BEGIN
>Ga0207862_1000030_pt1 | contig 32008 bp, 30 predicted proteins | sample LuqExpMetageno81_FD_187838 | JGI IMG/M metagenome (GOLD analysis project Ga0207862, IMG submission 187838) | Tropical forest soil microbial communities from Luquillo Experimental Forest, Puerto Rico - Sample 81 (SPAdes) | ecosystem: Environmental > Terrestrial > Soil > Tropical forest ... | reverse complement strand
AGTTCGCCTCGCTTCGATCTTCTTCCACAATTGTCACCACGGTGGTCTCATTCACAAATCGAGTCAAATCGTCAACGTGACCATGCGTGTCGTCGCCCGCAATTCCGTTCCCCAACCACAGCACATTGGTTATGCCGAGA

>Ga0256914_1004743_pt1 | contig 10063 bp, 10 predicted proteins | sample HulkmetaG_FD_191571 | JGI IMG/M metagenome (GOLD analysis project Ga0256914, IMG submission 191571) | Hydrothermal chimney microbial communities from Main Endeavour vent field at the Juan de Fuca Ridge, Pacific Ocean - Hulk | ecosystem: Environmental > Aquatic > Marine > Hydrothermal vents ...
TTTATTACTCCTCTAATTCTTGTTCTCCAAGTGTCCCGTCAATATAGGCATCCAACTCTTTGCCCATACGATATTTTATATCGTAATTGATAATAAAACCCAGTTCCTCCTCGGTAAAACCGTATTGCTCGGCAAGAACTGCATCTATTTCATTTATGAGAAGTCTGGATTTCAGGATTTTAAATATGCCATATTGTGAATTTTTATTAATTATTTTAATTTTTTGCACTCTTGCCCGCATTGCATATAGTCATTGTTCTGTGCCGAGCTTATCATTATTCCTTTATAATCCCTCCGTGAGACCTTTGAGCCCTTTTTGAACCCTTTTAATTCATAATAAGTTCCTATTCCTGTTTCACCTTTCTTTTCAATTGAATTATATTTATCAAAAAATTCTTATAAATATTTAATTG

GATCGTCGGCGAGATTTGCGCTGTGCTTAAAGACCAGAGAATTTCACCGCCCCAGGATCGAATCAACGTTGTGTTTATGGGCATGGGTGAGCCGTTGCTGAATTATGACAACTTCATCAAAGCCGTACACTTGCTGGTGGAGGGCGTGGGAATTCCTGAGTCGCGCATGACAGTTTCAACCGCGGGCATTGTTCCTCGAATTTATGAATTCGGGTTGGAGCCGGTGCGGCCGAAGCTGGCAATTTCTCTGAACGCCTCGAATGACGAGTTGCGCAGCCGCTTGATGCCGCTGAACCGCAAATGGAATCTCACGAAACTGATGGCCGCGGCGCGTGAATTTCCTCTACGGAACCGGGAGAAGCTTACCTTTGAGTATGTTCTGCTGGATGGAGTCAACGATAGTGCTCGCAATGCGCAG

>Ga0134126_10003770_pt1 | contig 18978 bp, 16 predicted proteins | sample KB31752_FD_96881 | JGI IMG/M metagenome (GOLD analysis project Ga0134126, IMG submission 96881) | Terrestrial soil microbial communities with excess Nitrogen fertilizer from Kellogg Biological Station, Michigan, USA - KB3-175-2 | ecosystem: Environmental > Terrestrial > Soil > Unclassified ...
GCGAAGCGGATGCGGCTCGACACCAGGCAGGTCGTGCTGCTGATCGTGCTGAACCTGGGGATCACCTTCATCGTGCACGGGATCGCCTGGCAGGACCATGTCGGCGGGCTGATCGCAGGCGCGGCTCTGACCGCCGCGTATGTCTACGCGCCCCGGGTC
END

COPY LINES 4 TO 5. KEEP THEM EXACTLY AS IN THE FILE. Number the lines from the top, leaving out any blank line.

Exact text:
TTTATTACTCCTCTAATTCTTGTTCTCCAAGTGTCCCGTCAATATAGGCATCCAACTCTTTGCCCATACGATATTTTATATCGTAATTGATAATAAAACCCAGTTCCTCCTCGGTAAAACCGTATTGCTCGGCAAGAACTGCATCTATTTCATTTATGAGAAGTCTGGATTTCAGGATTTTAAATATGCCATATTGTGAATTTTTATTAATTATTTTAATTTTTTGCACTCTTGCCCGCATTGCATATAGTCATTGTTCTGTGCCGAGCTTATCATTATTCCTTTATAATCCCTCCGTGAGACCTTTGAGCCCTTTTTGAACCCTTTTAATTCATAATAAGTTCCTATTCCTGTTTCACCTTTCTTTTCAATTGAATTATATTTATCAAAAAATTCTTATAAATATTTAATTG

GATCGTCGGCGAGATTTGCGCTGTGCTTAAAGACCAGAGAATTTCACCGCCCCAGGATCGAATCAACGTTGTGTTTATGGGCATGGGTGAGCCGTTGCTGAATTATGACAACTTCATCAAAGCCGTACACTTGCTGGTGGAGGGCGTGGGAATTCCTGAGTCGCGCATGACAGTTTCAACCGCGGGCATTGTTCCTCGAATTTATGAATTCGGGTTGGAGCCGGTGCGGCCGAAGCTGGCAATTTCTCTGAACGCCTCGAATGACGAGTTGCGCAGCCGCTTGATGCCGCTGAACCGCAAATGGAATCTCACGAAACTGATGGCCGCGGCGCGTGAATTTCCTCTACGGAACCGGGAGAAGCTTACCTTTGAGTATGTTCTGCTGGATGGAGTCAACGATAGTGCTCGCAATGCGCAG